Sen. Casey proposes more funding to protect civil rights in schools - TAI News
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Pennsylvania Democratic Sen. Bob Casey last week proposed a new bill that would divert more funding to a federal office that protects civil rights in schools.

The Showing Up for Students Act would provide $280 million to the U.S. Department of Education’s Office for Civil Rights. The bill comes amid noted increases in antisemitic, anti-Muslim and anti-Arab incidents in schools across the United States, according to a March 6 announcement from Casey’s office.

According to Casey’s office, Department of Education data shows the Office for Civil Rights received 219 complaints of discrimination based on ancestry between Oct. 1, 2023, and Feb. 15, 2024, an increase of 1,360% over the same period a year before. The request for increased funding is in response to that increase, the announcement says.

“Every student—regardless of their race, gender, disability, or religion—deserves to go to school without facing discrimination,” Casey said in the announcement. “As incidents of antisemitism, anti-Muslim, and anti-Arab harassment increase in schools rise across the Nation, Congress has an obligation to act. We must provide the Office for Civil Rights the resources it needs to keep our students safe from discrimination and hate.”

The Office for Civil Rights is tasked with enforcing federal civil rights laws in educational institutions or programs that receive federal funding, from elementary schools to after-school programs, colleges and universities. It investigates discrimination based on race, color, national origin, sex, age and disability in admissions, financial aid, classroom assignment, housing, employment, athletics and more.

Anyone who believes a federally funded educational institution or program has violated federal civil rights laws can file a complaint of discrimination with the OCR.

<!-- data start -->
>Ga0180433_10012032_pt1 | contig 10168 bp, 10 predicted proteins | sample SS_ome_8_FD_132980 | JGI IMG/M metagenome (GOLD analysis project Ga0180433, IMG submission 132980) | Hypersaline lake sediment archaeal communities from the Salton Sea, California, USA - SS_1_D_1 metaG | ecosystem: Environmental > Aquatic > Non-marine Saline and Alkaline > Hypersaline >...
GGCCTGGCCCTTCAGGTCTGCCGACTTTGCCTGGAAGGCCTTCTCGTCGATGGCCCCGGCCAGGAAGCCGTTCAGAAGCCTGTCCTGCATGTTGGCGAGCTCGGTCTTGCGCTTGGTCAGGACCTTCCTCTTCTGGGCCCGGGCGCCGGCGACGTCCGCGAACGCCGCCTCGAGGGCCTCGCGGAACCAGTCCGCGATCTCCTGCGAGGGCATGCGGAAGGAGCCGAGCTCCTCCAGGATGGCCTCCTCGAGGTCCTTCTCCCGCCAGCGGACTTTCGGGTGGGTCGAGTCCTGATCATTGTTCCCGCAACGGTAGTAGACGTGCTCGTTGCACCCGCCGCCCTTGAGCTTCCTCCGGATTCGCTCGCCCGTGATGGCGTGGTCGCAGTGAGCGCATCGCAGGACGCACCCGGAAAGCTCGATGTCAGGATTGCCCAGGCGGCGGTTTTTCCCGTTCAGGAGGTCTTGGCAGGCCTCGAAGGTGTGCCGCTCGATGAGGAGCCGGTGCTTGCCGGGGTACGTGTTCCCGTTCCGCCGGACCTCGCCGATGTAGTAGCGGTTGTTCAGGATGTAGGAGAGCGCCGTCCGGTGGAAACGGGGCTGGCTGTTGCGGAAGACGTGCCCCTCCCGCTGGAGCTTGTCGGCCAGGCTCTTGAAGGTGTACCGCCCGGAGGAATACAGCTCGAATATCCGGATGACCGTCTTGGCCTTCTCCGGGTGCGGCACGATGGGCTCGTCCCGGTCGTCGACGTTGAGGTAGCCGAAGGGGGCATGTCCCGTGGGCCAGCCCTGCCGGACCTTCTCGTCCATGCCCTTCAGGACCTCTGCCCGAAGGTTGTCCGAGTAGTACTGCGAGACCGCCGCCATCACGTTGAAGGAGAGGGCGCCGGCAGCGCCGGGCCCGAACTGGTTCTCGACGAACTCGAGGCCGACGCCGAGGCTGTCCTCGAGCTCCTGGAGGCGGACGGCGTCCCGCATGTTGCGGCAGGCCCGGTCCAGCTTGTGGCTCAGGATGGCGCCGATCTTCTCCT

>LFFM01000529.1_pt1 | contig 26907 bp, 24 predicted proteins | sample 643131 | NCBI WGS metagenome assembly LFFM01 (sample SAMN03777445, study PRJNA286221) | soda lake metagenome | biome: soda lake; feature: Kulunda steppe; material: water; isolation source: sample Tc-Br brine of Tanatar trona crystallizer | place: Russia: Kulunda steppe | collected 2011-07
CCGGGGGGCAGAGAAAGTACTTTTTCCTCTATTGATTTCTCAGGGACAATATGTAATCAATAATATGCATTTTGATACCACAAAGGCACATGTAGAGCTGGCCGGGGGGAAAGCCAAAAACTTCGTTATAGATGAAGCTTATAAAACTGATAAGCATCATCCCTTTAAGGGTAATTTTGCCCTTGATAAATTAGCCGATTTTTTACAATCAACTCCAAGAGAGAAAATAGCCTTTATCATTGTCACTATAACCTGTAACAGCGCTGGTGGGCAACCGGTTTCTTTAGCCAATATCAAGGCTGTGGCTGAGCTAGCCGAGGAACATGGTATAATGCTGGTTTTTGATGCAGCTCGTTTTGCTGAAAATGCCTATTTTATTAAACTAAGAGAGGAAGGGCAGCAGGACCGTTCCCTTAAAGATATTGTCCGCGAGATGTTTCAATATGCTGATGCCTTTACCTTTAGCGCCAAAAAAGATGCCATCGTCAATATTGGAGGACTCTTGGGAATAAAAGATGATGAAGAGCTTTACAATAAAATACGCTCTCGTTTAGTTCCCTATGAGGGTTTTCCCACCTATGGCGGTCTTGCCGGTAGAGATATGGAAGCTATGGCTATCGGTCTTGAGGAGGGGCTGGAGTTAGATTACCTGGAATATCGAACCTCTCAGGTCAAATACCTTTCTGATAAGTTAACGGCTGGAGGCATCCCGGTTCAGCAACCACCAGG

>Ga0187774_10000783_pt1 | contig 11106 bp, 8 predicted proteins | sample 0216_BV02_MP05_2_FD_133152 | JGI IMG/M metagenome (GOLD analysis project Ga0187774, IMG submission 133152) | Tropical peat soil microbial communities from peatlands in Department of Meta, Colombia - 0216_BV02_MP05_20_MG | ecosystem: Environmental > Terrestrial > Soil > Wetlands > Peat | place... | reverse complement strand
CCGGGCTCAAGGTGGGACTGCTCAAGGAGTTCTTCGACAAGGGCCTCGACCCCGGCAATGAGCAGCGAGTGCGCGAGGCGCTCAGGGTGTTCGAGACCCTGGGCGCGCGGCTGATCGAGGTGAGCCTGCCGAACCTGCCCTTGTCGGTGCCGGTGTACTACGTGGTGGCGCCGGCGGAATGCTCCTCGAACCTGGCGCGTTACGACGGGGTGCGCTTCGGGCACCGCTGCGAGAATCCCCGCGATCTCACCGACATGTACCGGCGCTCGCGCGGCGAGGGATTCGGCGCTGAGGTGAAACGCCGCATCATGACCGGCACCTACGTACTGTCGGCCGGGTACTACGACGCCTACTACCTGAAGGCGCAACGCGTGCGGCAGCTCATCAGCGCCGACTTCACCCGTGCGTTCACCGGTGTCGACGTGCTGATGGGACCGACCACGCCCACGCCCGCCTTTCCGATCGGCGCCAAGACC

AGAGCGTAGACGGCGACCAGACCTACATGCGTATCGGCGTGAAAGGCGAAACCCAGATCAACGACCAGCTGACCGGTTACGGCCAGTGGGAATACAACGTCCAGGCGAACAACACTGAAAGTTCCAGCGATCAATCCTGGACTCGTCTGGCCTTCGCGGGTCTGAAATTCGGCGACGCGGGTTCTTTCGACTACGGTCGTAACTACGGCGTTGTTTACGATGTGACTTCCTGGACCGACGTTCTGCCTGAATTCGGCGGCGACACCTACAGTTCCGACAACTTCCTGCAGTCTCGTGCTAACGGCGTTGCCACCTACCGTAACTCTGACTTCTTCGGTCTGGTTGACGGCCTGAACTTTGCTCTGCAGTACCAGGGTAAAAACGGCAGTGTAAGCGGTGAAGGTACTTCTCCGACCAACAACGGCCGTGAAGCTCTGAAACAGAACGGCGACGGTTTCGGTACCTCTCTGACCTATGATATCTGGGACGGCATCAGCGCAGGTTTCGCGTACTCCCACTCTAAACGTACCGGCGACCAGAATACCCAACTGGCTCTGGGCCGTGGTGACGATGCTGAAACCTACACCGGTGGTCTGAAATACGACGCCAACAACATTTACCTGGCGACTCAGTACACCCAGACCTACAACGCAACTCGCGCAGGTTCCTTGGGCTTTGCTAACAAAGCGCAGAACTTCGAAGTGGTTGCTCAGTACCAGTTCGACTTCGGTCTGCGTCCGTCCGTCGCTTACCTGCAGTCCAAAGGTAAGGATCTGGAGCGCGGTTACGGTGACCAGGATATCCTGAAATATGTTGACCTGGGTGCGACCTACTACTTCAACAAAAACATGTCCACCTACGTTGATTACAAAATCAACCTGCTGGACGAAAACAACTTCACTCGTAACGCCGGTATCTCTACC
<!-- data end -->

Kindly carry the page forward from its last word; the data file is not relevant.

When OCR makes a finding that a school is not complying with civil rights laws, it can negotiate and enforce a resolution agreement to bring the school into compliance, or refer the school to the Department of Justice for judicial proceedings if its administrators fail to cooperate. But the office has been chronically underfunded, the statement from Casey’s office says: “During the last decade, the volume of complaints OCR received has increased significantly, while staffing levels have decreased.”

Between 2012 and 2022, the office saw a 140% increase in the volume of complaints while its full-time staffing levels increased by only 6%. The OCR received more than 19,000 complaints in 2023, a record for the office, with only 562 staff members to handle them.

Funding under the Showing Up for Students Act would allow the OCR to hire more than 500 additional full-time staffers, the Department of Education estimated, allowing the office to resolve cases at a faster pace. The proposed funding increase would also allow the OCR to work proactively with schools to prevent discrimination and harassment against students, Casey’s office said: “OCR’s work is critical for students to have equal opportunities. We must meet this moment in history and ensure that students’ civil rights are protected and schools foster environments in which all students can learn.”

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